A couple of weeks ago, the New York Times Magazine ran an article about how Knicks players interact with one another. One segment highlighted - or lowlighted, as it turned out - the squad's born-again Christians. The Jewish writer of the article asked Charlie Ward and Allan Houston, avowed and devoted Christians, about their religion. They were having a fine discussion until Ward blurted out that Jews were "stubborn," and "had Christ's blood on their hands." Ward then blew the needle off the Idiots' Richter Scale, blurting out that "Jews oppress Christians every day."
Thus, we are reminded once again of the risks of engaging in conversations with some fundamentalist Christians. Some make delightful conversation. But with others, you roll the dice with your sanity when you talk to them. I get the feeling that little Chuckie Ward is in the latter category.
Reaction to Ward's comments was fast and furious. Some Jewish leaders understandably condemned his remarks. The notion of Jews as Christ-killers went out when African-Americans were still Negroes, but it seems Ward hasn't gotten the word. Neither has the message of one Jesus Christ that redemption is about atonement for your own sins, not the real or perceived sins of Jews, dawned on Ward.
In reaction to Ward's feeble attempt at a defense - "My best friend is a Jewish guy, and his name is Jesus Christ" - New York Daily News columnist Zev Chavets wryly noted that Jesus has not reciprocated Ward's palsy-walsyness by providing the basketball player with a decent jump shot. Other columnists were quick to nail Ward with the anti-Semitism charge.
But before we start talking about who's a bigot and who isn't, let's make sure we don't make the same mistake as Ward. How many of Ward's critics are really less bigoted than he is? Take the car door lock test and find out.
And let's not pretend you don't know what that test is. Everyone's taken it, and most have failed. It's when you're driving along and you're stopped at a red light. You look toward the corner and notice a black man or men standing there. It is then that you notice your passenger side door is unlocked. You reach over and lock it. It is at that point you've proven yourself to be every ounce the bigot Ward is. Most of Ward's critics could not pass that test.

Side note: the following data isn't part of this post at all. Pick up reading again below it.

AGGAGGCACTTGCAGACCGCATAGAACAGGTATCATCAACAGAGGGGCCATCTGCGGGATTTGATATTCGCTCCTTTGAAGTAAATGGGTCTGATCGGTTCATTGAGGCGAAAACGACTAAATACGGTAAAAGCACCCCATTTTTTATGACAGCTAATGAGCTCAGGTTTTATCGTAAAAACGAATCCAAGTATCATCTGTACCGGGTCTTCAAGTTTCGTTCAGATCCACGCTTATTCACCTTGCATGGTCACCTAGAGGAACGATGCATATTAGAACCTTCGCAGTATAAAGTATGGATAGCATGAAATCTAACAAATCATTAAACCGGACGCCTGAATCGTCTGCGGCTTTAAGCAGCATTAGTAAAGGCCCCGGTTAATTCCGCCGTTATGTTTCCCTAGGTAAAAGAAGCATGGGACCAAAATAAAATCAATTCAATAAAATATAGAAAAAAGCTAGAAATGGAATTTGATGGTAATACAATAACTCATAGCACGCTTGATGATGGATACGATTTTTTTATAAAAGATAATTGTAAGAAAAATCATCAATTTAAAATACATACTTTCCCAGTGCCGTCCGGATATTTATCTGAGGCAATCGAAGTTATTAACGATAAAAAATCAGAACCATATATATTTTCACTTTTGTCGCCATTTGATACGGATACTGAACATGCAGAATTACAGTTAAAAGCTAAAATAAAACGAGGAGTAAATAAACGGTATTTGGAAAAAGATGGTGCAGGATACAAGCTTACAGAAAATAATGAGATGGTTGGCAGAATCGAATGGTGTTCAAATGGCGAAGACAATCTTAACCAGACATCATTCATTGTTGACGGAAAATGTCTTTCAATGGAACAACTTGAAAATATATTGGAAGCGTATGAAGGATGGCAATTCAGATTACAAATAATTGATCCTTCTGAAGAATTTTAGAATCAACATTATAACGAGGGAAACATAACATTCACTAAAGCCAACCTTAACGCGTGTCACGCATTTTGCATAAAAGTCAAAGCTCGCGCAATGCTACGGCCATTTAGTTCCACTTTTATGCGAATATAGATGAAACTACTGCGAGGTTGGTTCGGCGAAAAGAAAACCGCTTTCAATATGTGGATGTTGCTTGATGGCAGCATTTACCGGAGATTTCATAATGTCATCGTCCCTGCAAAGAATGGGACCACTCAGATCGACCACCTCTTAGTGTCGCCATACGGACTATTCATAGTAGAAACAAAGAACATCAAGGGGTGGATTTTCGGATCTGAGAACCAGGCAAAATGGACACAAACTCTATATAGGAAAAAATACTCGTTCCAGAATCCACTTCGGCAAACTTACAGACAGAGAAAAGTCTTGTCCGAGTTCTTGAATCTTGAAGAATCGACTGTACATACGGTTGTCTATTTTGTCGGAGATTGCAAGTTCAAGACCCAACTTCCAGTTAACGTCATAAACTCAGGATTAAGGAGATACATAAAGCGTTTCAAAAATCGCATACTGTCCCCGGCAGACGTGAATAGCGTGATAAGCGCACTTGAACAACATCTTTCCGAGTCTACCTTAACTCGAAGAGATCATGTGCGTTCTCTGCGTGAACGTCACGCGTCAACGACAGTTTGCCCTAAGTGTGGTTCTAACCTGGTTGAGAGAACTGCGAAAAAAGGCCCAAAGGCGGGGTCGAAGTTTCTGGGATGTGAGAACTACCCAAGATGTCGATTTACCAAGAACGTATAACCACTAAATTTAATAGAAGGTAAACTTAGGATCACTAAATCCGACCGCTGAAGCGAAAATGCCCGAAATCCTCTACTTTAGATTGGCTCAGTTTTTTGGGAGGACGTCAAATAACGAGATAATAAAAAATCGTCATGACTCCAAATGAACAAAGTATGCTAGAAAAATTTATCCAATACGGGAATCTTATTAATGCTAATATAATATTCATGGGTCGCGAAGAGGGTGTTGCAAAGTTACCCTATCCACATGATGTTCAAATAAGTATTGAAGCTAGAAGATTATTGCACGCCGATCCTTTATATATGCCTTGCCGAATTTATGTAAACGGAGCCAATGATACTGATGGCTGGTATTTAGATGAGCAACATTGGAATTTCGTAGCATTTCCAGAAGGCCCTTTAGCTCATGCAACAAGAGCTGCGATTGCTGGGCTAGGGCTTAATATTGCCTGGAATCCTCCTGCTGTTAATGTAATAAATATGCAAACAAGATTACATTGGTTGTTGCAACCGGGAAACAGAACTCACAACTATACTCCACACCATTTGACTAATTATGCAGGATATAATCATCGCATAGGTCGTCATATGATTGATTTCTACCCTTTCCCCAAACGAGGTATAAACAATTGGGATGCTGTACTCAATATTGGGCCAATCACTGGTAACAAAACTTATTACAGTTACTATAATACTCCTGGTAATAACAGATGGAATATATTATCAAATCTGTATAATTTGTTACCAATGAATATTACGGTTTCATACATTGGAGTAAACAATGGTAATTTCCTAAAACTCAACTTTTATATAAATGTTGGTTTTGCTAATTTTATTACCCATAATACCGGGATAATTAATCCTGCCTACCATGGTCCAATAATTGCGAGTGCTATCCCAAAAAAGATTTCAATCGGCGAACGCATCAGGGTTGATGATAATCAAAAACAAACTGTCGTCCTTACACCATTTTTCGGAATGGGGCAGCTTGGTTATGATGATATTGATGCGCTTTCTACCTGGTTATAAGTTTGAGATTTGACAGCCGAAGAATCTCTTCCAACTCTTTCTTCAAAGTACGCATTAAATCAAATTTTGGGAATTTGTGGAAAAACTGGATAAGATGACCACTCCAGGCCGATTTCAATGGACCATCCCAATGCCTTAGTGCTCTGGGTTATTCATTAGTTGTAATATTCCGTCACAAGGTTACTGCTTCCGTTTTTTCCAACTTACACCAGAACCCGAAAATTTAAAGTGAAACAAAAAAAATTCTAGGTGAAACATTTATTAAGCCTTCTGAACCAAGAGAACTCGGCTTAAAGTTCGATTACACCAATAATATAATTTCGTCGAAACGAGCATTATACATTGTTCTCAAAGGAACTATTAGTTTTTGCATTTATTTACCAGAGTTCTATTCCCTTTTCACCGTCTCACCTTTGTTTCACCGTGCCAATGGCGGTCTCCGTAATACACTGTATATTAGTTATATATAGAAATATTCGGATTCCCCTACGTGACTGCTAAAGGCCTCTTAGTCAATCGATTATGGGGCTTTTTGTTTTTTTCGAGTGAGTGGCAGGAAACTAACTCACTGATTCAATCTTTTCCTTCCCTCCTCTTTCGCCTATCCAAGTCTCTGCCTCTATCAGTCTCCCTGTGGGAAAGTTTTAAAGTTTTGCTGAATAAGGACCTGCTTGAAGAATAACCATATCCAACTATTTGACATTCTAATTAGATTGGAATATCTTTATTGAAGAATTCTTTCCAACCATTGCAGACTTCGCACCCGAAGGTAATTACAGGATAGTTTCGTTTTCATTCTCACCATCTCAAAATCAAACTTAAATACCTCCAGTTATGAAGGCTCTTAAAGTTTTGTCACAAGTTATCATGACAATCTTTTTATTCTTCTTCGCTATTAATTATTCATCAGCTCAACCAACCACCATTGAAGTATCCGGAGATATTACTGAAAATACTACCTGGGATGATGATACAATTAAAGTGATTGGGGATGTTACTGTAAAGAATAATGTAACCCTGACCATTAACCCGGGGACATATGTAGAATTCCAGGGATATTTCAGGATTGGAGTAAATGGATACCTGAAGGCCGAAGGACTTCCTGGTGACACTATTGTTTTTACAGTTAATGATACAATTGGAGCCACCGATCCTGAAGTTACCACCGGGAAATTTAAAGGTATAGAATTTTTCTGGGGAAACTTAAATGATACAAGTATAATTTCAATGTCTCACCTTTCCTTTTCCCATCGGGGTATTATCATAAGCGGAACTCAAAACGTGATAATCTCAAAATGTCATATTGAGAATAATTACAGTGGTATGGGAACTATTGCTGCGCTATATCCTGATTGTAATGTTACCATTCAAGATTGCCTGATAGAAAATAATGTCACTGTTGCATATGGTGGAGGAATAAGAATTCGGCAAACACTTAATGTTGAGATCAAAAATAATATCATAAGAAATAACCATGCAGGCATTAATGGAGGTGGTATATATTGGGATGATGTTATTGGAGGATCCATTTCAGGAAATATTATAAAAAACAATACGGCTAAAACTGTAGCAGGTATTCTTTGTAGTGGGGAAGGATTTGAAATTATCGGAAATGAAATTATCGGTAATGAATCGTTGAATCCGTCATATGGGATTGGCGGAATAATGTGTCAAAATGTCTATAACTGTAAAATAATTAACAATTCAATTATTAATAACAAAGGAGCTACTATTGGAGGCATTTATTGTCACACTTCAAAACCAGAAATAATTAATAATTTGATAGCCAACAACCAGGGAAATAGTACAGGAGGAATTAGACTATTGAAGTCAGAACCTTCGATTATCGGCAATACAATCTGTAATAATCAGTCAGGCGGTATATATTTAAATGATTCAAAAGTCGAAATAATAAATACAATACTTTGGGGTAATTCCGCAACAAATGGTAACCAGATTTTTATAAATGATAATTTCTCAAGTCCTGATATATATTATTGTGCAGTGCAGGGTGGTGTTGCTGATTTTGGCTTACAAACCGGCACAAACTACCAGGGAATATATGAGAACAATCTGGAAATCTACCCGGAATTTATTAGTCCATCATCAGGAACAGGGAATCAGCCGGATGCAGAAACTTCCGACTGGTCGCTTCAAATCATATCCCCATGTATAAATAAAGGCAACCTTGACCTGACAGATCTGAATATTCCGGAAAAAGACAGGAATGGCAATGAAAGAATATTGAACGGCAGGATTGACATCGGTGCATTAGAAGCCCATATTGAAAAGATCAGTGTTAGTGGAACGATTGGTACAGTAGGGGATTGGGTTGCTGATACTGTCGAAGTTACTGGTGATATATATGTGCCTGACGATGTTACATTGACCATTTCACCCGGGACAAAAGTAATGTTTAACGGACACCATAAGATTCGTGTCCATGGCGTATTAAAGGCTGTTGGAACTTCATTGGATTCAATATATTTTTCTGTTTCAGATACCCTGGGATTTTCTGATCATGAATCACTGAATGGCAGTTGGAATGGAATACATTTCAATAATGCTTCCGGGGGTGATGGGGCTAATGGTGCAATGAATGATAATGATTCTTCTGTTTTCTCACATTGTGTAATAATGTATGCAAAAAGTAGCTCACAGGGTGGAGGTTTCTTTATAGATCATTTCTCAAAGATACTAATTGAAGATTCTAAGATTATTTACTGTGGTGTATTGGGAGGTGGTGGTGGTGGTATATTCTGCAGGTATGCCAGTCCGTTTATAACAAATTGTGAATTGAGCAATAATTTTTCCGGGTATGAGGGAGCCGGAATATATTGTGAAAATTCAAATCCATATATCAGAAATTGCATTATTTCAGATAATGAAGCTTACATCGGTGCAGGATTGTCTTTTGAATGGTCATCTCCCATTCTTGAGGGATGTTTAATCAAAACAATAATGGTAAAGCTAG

"Aha!" those who fail the test will exclaim in explanation, "my action is based on crime statistics." It is there that Mr. Ward has you. He will claim that his statements are based on what's in the Bible, the word of God to Christians. Whom are you going to believe, Ward will then ask you, God or a bunch of statistics? If the Knicks scrub point guard were really on his game intellectually, he might even advise you that Jesus says the black guy on that corner should be forgiven for his sins, not feared.
It must be pointed out, in fairness to Ward, that he apologized for his remarks. Granted, he may have done it with a nudge from Knicks management and NBA Commissioner David Stern, who may have been concerned that non-Jewish Knicks fans may not have attended any more games and the Jewish ones may have said, "I'll keep my Christ-killing bucks in my pocket, thank you very much."
Ward also said he may talk to some Jews to get a better understanding of their religion. Matthew Weinstein, first vice president of the BLEWS, thinks that's a good sign. The BLEWS is a 23-year-old organization dedicated to promoting better relations between blacks and Jews in the Baltimore area. It may have been formed to counter the nonsense of people like Ward.
"I heard [Ward] may talk to a rabbi," Weinstein said. "That's a good first step." Weinstein believes there is an interracial nature to the black-Jewish relationship and an interreligious one, too.
"This is more about the Christian-Jewish aspect of the black-Jewish relationship," said Weinstein, who mentioned that Paul Weyrich, the conservative head of the Free Congress Foundation, made comments similar to Ward's at roughly the same time. (Weyrich's religious zeal led fellow conservative Evan Gahr to label him a "demented anti-Semite.")
"It just shows the need for education to break down the barriers of ignorance," Weinstein said. "Vatican II in the mid-1960s was supposed to lay that [the notion of Jews as Christ-killers] to rest. But [Ward's] not Catholic and Paul Weyrich is not Catholic."
The question was posed to Weinstein about the media's culpability in the matter. Editors at the New York Times Magazine didn't, after all, have to print Ward's statements.
"I wouldn't leave that kind of thing out," Weinstein said. "There's certainly no reason for the media not to report instances of prejudice or bigotry."